What Kind Of Agency Is Best At PPC? It Depends…

It seems like there have been a flurry of posts in the past couple of weeks about what kind of provider is “best” at providing PPC services. Admittedly, we are all probably at least a little biased that our particular setup is superior, at least in some ways. There are valid arguments that can be made to choose just about any type of provider for your PPC needs.

As a small consultancy, I can sometimes face the challenge of being considered “too small” when viewed against larger outfits. Clients may think “well, if there is just her, then maybe she won’t be able to handle all of our work”. Conversely, they may think “if we hire her, we will always get her – not some junior account person” and everything in between. What it really comes down to, or should come down to, is this – are you comfortable with this provider to handle the work you want them to handle?

The difficulty in navigating this process is further complicated by the fact that we work in an industry that is not well understood by people not working in the industry (and who also happen to be the people making the hiring decisions for outside agencies or consultants). Client representatives may have anywhere from a deep understanding of PPC strategy and management or know “just enough to be dangerous” or know almost nothing at all about what it is that we do. That can make it even tougher to get your message across effectively.

I always bristle when it is implied or outright said that I might not be able to handle a project because I’m not a bigger agency. I feel like there are plusses and minuses for each scenario. And the ultimate right answer or right fit is as individual as each project. Sometimes I am a great choice for a project, even if it is large in scope. And, sometimes I am not. The way I run things, if I am not the right fit for a project, I will say so and do what I can to help the potential client find someone else (consultant or agency) who is. But, if I am quoting your project, then it is something that is in my wheelhouse and I am comfortable in my ability to deliver what is being asked.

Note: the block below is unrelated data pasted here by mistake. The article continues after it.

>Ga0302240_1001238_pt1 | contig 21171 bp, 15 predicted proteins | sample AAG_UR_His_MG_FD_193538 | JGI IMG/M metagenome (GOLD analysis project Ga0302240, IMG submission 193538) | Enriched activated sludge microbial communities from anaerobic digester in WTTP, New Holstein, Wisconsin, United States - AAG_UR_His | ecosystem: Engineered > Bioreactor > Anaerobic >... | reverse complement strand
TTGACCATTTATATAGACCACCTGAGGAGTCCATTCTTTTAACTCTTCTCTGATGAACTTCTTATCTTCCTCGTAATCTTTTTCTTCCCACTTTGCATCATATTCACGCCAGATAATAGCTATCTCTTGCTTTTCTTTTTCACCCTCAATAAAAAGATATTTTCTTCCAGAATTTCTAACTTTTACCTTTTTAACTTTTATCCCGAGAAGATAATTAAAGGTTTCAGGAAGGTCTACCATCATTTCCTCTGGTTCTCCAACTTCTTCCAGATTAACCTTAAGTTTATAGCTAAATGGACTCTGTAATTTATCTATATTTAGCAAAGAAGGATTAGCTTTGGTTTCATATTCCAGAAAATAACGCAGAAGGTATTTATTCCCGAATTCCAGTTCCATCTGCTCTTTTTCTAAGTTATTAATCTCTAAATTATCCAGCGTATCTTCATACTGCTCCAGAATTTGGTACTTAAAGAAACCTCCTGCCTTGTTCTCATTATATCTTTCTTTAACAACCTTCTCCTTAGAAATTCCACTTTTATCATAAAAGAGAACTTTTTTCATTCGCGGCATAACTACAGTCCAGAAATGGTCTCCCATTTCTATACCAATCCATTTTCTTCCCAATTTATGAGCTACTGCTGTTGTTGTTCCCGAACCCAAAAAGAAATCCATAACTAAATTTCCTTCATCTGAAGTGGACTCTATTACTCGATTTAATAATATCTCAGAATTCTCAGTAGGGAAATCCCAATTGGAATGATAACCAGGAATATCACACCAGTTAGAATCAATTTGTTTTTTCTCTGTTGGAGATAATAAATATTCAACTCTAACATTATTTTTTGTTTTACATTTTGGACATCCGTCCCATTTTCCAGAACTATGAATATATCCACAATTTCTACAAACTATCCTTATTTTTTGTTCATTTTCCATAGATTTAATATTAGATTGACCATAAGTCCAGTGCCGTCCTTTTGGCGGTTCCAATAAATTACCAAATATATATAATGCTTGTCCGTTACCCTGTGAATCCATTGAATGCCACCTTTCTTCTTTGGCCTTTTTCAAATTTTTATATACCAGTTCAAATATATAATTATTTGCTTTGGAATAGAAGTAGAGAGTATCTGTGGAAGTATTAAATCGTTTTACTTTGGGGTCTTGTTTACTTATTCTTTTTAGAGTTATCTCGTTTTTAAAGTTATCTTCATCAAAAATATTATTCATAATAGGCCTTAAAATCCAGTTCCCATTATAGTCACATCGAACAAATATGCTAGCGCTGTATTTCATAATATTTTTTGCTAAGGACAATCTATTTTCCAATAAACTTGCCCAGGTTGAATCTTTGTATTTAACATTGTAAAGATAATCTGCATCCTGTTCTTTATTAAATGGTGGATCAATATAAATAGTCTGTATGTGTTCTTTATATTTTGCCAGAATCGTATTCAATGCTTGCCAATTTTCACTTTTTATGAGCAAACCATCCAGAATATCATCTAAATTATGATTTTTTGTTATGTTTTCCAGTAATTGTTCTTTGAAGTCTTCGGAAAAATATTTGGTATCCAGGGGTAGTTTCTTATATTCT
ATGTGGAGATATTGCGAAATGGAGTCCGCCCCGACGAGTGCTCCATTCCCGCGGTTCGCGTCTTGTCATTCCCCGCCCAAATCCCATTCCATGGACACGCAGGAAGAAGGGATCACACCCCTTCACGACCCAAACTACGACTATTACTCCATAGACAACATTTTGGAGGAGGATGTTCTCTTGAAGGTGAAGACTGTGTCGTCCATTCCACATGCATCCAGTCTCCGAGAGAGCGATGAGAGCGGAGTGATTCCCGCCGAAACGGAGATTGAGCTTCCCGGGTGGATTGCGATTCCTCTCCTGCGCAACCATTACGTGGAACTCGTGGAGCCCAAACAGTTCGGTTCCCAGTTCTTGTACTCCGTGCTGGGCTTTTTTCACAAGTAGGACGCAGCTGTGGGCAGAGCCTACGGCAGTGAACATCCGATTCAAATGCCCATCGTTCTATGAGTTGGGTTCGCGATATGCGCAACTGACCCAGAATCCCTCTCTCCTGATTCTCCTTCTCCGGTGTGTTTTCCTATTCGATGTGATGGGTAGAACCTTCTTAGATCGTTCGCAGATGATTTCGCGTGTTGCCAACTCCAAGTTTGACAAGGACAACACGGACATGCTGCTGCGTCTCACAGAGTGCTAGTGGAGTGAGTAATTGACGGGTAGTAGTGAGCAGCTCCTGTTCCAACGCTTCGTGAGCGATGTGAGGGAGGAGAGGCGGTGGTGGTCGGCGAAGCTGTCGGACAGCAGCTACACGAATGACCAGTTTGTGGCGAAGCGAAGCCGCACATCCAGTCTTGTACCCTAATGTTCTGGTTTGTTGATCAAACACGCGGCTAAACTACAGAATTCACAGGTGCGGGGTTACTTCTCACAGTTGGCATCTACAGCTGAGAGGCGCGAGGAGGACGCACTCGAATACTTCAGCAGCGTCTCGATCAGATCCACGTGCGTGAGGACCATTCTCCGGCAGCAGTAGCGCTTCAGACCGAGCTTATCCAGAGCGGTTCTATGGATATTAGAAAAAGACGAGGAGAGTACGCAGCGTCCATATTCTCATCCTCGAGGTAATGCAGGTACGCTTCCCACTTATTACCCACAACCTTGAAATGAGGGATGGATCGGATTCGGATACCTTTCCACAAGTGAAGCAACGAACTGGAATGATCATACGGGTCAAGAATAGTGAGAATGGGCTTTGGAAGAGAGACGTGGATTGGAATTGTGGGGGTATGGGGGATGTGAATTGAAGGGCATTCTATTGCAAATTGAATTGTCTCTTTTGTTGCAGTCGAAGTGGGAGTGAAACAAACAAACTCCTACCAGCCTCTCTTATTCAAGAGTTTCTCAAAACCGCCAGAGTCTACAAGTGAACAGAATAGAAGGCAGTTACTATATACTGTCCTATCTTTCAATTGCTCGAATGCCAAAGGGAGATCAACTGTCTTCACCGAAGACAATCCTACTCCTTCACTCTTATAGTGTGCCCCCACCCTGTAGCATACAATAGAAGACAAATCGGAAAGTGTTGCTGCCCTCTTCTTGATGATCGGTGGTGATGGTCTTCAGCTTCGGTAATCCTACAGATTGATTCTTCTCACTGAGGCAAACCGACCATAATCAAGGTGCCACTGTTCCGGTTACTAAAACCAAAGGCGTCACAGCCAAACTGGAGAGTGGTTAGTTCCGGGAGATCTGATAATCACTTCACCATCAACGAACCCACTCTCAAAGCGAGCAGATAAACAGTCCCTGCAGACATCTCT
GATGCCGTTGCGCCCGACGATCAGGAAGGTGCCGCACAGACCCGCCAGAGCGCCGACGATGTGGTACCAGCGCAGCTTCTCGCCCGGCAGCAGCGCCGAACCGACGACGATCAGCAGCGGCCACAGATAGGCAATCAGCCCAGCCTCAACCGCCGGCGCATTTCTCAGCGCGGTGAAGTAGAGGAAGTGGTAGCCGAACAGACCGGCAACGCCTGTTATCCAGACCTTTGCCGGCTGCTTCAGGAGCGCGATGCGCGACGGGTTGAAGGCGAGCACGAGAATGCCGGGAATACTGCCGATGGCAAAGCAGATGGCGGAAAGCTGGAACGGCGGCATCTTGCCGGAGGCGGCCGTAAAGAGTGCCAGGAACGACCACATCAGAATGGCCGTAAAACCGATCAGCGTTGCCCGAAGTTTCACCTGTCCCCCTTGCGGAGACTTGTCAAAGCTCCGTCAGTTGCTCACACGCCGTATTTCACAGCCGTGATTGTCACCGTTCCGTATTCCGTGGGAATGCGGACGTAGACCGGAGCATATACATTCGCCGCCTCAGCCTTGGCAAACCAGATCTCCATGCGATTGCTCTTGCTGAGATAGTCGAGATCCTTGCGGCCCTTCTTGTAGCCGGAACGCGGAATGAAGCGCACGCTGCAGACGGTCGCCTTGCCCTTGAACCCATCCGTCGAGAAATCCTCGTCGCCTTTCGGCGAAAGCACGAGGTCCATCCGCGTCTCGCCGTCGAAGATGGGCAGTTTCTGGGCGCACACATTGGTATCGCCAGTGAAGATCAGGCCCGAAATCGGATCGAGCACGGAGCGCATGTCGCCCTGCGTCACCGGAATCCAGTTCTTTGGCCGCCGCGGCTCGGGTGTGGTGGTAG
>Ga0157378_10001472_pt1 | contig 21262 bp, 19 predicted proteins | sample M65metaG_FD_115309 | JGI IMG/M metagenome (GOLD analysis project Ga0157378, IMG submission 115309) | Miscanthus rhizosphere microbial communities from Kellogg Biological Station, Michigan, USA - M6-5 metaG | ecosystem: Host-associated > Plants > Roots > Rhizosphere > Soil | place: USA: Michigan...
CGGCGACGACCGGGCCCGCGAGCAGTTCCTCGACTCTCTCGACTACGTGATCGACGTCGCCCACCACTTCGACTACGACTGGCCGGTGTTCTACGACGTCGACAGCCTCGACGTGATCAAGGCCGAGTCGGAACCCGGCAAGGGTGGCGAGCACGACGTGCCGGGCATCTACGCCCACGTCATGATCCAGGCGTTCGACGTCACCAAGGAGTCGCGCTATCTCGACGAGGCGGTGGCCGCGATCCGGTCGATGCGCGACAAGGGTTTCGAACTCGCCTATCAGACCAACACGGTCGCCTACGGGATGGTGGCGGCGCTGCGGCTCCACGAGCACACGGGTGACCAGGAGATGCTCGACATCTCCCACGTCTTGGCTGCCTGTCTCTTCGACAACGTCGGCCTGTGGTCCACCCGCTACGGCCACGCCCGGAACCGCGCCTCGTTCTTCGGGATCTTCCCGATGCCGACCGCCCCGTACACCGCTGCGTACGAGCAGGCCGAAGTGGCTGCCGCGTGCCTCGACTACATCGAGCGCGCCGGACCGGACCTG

How Can You Figure Out Your Best Fit?

The first and most important step is to figure out EXACTLY what it is you need from an outside provider. Some questions to ponder as you start this process should include:

  1. Are you looking to completely outsource your PPC or only outsource certain parts?
  2. Are you looking for a one time outside input/strategy or ongoing work?
  3. If seeking ongoing management, what is the minimum or maximum time period you wish to work with outside resources?
  4. What is your internal structure and how will implementation and management be divided among internal and external resources?
  5. Do you have a defined time period for which you want outside help?
  6. What are your goals for bringing in outside expertise?
  7. What kind of reporting will you require?
  8. How hands on/off would you like to be in this process?
  9. Do you have any preconceived notions about what it takes to manage PPC effectively (does it take a team of several, do you want a dedicated expert in each platform, etc.)?
  10. What compensation models are you comfortable with (project flat fees, hourly, percentage of spend or some combination of all)?

I have found over the years that when clients have a true sense of what they are really looking for in outside PPC help, they and the potential providers can make better decisions about who might be a good fit.

Get To Know Potential Providers A Bit